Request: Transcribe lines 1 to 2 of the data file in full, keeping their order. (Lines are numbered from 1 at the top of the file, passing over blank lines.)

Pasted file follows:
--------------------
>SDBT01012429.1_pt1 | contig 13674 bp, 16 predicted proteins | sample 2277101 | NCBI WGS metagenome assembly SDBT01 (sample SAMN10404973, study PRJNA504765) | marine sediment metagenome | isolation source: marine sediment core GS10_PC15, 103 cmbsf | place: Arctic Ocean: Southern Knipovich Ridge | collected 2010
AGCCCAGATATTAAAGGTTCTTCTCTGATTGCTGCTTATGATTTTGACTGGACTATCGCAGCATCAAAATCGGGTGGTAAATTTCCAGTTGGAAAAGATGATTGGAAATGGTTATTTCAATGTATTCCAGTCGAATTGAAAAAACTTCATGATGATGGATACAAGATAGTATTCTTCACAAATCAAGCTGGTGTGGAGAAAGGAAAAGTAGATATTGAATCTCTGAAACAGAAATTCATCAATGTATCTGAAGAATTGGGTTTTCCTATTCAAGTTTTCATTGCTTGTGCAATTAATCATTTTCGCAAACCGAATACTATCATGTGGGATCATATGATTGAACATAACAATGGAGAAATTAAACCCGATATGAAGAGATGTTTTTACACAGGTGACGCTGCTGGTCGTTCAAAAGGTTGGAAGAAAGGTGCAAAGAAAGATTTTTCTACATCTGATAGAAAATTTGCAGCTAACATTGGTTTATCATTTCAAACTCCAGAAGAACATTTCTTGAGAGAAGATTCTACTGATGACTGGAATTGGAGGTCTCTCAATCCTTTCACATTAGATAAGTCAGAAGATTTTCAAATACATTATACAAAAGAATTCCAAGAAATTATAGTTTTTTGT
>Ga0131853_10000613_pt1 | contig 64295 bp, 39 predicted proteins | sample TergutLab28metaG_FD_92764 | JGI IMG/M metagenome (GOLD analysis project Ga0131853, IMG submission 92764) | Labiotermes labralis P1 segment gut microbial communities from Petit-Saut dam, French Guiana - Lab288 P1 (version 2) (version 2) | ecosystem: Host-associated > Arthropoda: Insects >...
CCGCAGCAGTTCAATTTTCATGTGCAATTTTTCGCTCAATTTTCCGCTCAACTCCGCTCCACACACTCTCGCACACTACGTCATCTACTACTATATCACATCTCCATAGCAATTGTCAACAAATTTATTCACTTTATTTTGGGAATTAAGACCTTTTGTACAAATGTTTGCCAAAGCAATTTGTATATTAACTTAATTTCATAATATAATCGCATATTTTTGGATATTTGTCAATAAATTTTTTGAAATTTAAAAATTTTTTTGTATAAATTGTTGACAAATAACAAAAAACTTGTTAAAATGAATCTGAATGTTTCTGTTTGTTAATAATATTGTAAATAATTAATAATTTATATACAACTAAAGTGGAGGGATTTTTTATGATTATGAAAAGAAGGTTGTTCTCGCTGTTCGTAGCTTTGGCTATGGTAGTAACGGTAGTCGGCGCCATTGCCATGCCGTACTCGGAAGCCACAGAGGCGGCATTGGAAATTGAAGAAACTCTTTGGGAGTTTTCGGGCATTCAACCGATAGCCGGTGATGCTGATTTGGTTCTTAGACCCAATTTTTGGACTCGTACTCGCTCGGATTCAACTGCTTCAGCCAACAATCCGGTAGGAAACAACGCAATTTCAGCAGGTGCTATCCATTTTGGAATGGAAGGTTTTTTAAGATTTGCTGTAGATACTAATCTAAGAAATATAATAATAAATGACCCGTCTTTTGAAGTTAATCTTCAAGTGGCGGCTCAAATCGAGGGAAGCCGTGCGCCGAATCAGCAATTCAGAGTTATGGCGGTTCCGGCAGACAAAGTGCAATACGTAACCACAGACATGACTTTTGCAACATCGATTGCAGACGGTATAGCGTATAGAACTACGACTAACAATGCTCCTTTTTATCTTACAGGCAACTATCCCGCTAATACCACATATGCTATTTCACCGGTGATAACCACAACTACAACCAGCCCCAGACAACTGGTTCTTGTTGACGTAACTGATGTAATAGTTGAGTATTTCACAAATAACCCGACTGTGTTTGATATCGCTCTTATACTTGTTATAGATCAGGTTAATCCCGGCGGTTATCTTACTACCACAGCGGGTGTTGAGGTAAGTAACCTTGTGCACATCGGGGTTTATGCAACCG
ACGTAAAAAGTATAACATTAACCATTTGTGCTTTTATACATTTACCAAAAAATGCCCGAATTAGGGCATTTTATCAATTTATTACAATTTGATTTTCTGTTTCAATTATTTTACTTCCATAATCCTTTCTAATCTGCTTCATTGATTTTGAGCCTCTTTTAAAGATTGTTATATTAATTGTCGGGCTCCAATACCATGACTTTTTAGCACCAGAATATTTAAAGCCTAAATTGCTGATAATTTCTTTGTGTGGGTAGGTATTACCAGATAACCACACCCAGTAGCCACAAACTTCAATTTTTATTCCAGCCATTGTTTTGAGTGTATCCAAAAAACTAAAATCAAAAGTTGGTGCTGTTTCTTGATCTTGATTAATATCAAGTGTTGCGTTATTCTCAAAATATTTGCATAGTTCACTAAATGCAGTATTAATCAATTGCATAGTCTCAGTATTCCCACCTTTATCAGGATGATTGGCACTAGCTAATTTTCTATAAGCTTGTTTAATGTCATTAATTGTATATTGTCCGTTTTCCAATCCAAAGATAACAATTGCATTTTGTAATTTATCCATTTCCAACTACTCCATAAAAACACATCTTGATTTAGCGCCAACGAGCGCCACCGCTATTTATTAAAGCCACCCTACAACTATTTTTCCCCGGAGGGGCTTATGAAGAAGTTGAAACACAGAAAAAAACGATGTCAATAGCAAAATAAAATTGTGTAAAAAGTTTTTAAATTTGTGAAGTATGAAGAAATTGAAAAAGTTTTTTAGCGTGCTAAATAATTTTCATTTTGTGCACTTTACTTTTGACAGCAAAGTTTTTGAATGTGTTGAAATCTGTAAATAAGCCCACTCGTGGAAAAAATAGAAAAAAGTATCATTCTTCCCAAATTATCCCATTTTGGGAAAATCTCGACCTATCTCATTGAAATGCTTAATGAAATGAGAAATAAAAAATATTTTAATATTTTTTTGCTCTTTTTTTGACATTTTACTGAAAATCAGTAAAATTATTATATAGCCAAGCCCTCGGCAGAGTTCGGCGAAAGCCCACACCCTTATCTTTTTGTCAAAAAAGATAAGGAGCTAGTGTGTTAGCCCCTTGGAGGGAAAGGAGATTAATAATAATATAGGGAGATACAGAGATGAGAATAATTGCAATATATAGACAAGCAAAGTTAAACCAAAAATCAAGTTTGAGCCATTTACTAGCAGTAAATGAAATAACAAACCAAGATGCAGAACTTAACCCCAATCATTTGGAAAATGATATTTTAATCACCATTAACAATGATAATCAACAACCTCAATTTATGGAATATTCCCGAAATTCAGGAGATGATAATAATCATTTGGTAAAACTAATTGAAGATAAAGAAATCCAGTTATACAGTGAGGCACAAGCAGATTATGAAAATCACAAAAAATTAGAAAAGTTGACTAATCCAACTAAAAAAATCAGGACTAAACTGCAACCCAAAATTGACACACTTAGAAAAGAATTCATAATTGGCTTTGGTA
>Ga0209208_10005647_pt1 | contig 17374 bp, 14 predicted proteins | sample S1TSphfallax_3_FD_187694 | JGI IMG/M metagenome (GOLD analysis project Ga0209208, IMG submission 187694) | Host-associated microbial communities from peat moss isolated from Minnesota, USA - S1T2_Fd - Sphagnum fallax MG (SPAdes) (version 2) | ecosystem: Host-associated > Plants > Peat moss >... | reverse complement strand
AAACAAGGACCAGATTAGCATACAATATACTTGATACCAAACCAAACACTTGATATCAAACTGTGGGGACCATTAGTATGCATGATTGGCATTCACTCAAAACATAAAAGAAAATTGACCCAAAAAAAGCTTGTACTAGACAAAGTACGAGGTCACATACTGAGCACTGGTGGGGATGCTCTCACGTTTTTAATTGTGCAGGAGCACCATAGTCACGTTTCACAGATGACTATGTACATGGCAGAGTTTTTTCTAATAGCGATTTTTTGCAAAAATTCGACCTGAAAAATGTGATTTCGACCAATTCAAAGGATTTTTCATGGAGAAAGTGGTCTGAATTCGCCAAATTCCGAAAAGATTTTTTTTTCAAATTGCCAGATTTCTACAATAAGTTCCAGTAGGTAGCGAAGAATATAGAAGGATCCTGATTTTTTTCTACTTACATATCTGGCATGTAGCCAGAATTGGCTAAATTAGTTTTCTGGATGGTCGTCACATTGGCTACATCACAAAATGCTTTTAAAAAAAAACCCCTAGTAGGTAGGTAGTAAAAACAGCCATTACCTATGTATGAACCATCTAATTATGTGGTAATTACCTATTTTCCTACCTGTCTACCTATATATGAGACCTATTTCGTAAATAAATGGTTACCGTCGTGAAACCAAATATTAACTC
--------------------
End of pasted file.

>SDBT01012429.1_pt1 | contig 13674 bp, 16 predicted proteins | sample 2277101 | NCBI WGS metagenome assembly SDBT01 (sample SAMN10404973, study PRJNA504765) | marine sediment metagenome | isolation source: marine sediment core GS10_PC15, 103 cmbsf | place: Arctic Ocean: Southern Knipovich Ridge | collected 2010
AGCCCAGATATTAAAGGTTCTTCTCTGATTGCTGCTTATGATTTTGACTGGACTATCGCAGCATCAAAATCGGGTGGTAAATTTCCAGTTGGAAAAGATGATTGGAAATGGTTATTTCAATGTATTCCAGTCGAATTGAAAAAACTTCATGATGATGGATACAAGATAGTATTCTTCACAAATCAAGCTGGTGTGGAGAAAGGAAAAGTAGATATTGAATCTCTGAAACAGAAATTCATCAATGTATCTGAAGAATTGGGTTTTCCTATTCAAGTTTTCATTGCTTGTGCAATTAATCATTTTCGCAAACCGAATACTATCATGTGGGATCATATGATTGAACATAACAATGGAGAAATTAAACCCGATATGAAGAGATGTTTTTACACAGGTGACGCTGCTGGTCGTTCAAAAGGTTGGAAGAAAGGTGCAAAGAAAGATTTTTCTACATCTGATAGAAAATTTGCAGCTAACATTGGTTTATCATTTCAAACTCCAGAAGAACATTTCTTGAGAGAAGATTCTACTGATGACTGGAATTGGAGGTCTCTCAATCCTTTCACATTAGATAAGTCAGAAGATTTTCAAATACATTATACAAAAGAATTCCAAGAAATTATAGTTTTTTGT